By Marcus Fisk
I was a baby boomer and grew up in the era of New Frontier idealism, rabid optimism and the calamitous changes of the 1960s and 70s. Back then in my naive Pollyanna mind, my life was simple – high school, graduate from the Naval Academy, go to sea, go to war, distinguish myself there and in a civilian career, maybe run for Congress and continue to serve my country. During my formative years I lived in Ohio, Colorado, North Carolina, Germany, Thailand, Virginia, California and Virginia (again), and visited 23 countries as a result of my Navy career. During those years I saw some squalid, some corrupt and also some very magical places. Yet through it all, I truly believed that nothing compared to the good old USA.
Today, however, that idol has been permanently smashed. The past three decades have been a moral and ethical rollercoaster that has caused me to question the very oath I took as an Officer in the Navy.
After days, months and years of standing watch on a warship in a freezing rain, riding ‘point’ in a patrol boat on some godforsaken river or dodging IEDs on some hideous back street in Baghdad, I found myself asking, ‘What am I doing? Who am I protecting? Exactly what country am I defending?’ Was my country, this place I called ‘home’ – a place I had left countless times as a result of duty – worth protecting? Had our culture so eroded that what was once a great country had become a mere shell of itself with little or no redeeming qualities?
As an amateur historian, I can see the easy comparisons to the Roman and British Empires. Our technological innovation, wealth, boundless enthusiasm and rugged individualism – once considered virtues, had now taken on the ugly veneer of arrogance. This great country had once appeared to the rest of the world as the global adolescent, the new kid on the block and a shining light for others. And for nearly 200 years, we enjoyed beginner’s luck, choosing the right fight, supporting the right causes and through it all, we were known for our magnanimity in victory.
Our common sense and our sense of decency were our greatest attributes, and these virtues led us to world leadership. We honestly believed that our system of democracy and our very way of life was good and the rest of the world should share in that same goodness.
World War II was the turning point. Our armies smashed Nazi Germany, forced a then-belligerent Japan to its knees, brought our GIs home, got them into college or into a home with the GI Bill, our economy boomed, people had babies, Detroit was the envy of the automobile manufacturing world and the oil industry was ramping-up to quench that thirst. We were enjoying the fruits of ‘Empire’ without ever needing to shoulder the burden of being one.
Today, however, we have become a fat country where our citizens enjoy the fruits of our success without enduring sacrifice. Americans walk the streets texting on Facebook and Twitter without ever looking up to cross the street or greet someone. We care more about what Lindsay Lohan wore on the red carpet at the Oscars than about our neighbor down the street with leukemia. ‘All-you-can-eat’ buffets and ‘super-sized’ portions have us eating ourselves into a permanent plus size society. Our kids play video games more appropriate for an Army Ranger battalion; we watch ‘reality’ television shows about teenage mothers, Honey Boo-Boo, and business ‘Sharks’ as they eviscerate some young entrepreneur with a new idea.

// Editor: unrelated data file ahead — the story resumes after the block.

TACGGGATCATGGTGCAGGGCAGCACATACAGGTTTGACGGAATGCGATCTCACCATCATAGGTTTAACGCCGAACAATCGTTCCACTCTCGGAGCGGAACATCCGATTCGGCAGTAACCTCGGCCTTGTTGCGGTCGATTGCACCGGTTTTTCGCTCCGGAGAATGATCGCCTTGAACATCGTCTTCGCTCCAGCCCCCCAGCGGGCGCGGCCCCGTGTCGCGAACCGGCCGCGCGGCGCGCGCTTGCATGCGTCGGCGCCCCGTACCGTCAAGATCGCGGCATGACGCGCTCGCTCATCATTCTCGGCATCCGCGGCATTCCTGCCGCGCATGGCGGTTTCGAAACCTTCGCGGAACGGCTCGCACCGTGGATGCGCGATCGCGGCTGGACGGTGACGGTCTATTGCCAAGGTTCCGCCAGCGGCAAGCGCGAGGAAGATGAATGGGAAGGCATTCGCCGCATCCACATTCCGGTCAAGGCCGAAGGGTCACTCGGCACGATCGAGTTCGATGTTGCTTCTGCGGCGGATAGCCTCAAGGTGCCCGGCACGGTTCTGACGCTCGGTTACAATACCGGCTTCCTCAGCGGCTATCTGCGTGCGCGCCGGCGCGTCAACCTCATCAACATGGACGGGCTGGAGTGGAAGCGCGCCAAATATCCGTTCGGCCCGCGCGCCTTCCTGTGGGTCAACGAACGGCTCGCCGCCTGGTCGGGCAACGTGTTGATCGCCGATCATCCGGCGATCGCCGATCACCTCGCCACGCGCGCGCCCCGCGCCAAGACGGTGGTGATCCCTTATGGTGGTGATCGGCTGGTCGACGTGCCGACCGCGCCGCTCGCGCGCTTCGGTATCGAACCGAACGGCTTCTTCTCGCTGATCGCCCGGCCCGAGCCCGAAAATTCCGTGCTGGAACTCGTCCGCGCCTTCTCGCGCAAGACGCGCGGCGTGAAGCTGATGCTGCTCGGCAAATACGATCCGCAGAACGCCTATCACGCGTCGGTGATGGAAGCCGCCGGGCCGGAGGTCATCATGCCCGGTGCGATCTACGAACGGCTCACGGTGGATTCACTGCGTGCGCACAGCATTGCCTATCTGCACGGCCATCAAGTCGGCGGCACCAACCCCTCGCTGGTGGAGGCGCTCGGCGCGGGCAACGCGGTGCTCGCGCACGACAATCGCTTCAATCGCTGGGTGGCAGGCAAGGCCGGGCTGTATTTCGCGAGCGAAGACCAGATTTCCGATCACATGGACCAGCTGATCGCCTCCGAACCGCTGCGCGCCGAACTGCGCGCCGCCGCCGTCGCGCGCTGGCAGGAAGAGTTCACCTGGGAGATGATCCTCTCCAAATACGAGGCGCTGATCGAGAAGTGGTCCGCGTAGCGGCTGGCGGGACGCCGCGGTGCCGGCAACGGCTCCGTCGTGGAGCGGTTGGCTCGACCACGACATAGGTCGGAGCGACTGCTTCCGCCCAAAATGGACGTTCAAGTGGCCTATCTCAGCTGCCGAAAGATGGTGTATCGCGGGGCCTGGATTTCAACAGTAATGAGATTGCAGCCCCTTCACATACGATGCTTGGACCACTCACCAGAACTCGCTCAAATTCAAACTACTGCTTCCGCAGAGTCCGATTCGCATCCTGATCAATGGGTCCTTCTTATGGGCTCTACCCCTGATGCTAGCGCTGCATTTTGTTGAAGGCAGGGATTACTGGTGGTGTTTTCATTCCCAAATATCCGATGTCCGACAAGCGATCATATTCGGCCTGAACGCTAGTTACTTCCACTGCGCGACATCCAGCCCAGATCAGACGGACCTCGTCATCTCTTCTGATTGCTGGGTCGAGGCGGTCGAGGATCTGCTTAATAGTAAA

‘Democracy’ has so consumed our art and cultural pursuits that we vote to determine the most ‘talented’ singer on ‘The Voice’ and we care more about some poor former Gansta girl in tight jeans and effusive cleavage from the ‘hood’ than we do about the daily trials of a wounded warrior enduring his 23rd surgery to reconstruct his face.
We worship the stock market and the carnivorous wealth of Angelo Mazilo, so we can’t quite hold them totally accountable for their crimes. We feel remorse for a Jovan Belcher or the victims of the Aurora Colorado movie massacre, but we seem dumbstruck that our bellicose society could have even produced such tragedies. We vociferously rail against taxes and super-PACs, yet we turn right around and give presidential candidates $1.5 billion in campaign contributions and add some $14.5 billion to their PACs.
This is the same country where the comatose housing market is on life support, yet our banks continue to foreclose on homes and are risk averse to bankrolling new mortgages. This same country glorifies ‘equality’ and ‘fairness,’ yet we can’t see the folly of increasing the tax burden on the backs of the middle class and cutting our workforce, creating a reverse welfare system for the wealthy and well-to-do. That’s tough to defend when you are walking point in Afghanistan.
Don’t get me started on Congress…
Finally, our justice system has become an oxymoron where ‘equal justice under law’ now carries a hefty price tag and only the very wealthy or the abject poor can afford to have their day in court. In court, the only winners are attorneys.
For all this I am disappointed in what we have become as a nation, going down the same road that took down Rome and Britannia, often at the expense of the men and women of our armed services who have defended their country’s citizens’ lives, rights, beliefs, interests and livelihoods. They, and not the headline-grabbing political, sports, entertainment and business gurus that take main stage in the media, are the ones who have truly sacrificed, carried the heaviest burden and have lived up to the oath they took.
Has our culture been so exposed to so much political, economic and social corruption that we have become numb? Have we become a paper tiger? Yes. Will we ever wake up? Unfortunately it might take a disaster or another revolution to awaken our conscience.
I think Shakespeare got it right.